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of citizens, but by the same token its impact can be all the more profound. Although today's technology and economy are now more closely linked in time with basic physics research than in the past, 10 to 20 years is still the typical interval between a fundamental physics discovery and its impact on society. This can be seen with the laser, magnetic resonance imaging, the optical-fiber transmission line, and many other examples. Much of today's high-tech economy is being driven by the technology that grew out of physics research in the early 1980s.
The unprecedented opportunities facing physics are placing entirely new demands on the field. To study particle interactions at the highest energies, nuclear matter at the highest densities, and the universe at the largest scales and at the earliest moments of its existence requires new instruments of great size and complexity. World-class basic research in quantum phenomena and materials synthesis, with its important economic benefit, can only be carried out with a new generation of sophisticated and precise instrumentation.
Because the federal government plays such a pivotal role in basic physics research, the current level of federal support appears to the committee to be well below the level of support needed to ensure the nation's continuing growth and prosperity. Federal support declined in constant dollars during the 1990s (
Figure 11.1). This decline, coming after the modest growth of the 1980s, has meant that growth in the last 20 years averaged only about 2 percent per year. Relative to the size of the economy as measured by the GDP, federal support dropped by more than 20 percent from 1980 to the present (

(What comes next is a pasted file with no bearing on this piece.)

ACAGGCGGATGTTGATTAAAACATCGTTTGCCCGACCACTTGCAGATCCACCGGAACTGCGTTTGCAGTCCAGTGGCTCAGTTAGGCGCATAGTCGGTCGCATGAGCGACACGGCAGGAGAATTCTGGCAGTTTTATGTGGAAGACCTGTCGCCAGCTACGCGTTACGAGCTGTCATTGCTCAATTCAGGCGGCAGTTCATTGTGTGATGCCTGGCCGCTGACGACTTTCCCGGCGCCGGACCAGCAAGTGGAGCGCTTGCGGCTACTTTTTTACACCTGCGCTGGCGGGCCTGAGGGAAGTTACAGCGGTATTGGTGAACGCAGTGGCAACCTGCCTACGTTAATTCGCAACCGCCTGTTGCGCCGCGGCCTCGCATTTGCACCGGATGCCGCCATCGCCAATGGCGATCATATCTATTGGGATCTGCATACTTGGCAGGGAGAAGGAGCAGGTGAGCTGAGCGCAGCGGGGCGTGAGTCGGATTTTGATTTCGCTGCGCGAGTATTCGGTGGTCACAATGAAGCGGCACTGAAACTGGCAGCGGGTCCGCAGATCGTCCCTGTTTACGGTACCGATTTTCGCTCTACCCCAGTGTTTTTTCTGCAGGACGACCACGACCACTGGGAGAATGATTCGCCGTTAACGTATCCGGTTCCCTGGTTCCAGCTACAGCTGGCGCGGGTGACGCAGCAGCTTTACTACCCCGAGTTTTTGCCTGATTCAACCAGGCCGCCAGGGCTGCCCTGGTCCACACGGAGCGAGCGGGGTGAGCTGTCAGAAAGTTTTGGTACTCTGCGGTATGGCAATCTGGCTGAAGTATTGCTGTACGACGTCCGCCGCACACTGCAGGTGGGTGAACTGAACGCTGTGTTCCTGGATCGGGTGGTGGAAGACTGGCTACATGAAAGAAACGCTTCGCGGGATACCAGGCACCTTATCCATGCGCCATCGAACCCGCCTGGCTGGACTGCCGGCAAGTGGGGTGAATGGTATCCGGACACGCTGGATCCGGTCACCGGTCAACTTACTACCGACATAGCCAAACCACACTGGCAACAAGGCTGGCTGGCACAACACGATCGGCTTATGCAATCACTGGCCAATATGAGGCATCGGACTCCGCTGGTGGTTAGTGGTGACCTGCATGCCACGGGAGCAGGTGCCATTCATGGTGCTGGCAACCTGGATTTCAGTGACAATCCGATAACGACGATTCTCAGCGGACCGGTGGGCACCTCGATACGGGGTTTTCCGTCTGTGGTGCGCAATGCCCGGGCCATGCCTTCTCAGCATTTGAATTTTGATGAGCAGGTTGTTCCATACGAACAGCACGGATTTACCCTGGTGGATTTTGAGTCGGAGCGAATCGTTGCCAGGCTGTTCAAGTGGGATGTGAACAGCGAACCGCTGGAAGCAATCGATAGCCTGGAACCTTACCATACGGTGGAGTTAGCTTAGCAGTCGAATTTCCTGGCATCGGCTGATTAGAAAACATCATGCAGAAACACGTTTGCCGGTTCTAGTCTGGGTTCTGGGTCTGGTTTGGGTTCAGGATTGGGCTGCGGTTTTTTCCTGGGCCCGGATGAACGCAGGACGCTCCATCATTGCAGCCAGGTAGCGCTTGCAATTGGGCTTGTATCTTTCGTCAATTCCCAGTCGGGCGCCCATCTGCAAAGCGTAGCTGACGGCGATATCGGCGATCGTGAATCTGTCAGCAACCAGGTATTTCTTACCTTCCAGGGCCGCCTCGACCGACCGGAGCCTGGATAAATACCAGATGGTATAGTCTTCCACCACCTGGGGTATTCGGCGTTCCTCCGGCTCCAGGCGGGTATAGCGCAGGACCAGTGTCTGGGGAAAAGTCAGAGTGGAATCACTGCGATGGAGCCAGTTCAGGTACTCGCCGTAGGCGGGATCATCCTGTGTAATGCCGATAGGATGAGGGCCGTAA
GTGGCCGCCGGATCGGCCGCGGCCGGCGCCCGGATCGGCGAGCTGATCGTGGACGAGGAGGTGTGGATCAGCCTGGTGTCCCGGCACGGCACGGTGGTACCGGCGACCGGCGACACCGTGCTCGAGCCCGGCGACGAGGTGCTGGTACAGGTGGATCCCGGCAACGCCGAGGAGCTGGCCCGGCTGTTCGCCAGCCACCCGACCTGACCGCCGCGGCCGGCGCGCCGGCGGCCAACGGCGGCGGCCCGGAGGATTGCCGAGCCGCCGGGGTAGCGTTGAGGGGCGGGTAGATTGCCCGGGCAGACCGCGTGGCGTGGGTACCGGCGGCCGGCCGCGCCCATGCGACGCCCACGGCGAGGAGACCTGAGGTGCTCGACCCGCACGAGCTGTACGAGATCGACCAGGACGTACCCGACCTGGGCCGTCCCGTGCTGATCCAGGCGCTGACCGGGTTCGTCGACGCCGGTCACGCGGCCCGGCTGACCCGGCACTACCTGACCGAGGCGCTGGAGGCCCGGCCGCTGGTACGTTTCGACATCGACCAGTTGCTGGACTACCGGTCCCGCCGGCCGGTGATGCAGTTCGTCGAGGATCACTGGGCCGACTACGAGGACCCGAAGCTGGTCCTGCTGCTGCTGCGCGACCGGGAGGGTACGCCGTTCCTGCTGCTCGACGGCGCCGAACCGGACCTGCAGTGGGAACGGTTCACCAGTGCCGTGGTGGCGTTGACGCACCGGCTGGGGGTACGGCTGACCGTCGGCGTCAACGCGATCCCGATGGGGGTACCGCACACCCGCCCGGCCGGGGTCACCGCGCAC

Figure 11.2). This trend, in the view of the committee, has made it more difficult for federal science agencies to support outstanding proposals, making the field of physics less attractive to the excellent people it needs.
Several features in
Figure 11.1 are worthy of note. The decrease in the constant-dollar support of basic physics research by the National Science Foundation and the Department of Defense from the early 1980s through 1997 is evident, as is the growth in this support from NASA. Another feature, not always appreciated, is that the federal agency providing the most support for basic research in physics is the Department of Energy. Much of this support is provided through the DOE's national laboratories such as Brookhaven Laboratory, Argonne Laboratory, Fermilab, and the Stanford Linear Accelerator Center. The importance of the DOE to the nation's scientific and technological strength extends far beyond the defense laboratories, discussed in
Determining the right level for federal support of basic research in any area of science is a very difficult task. However, looking at the economic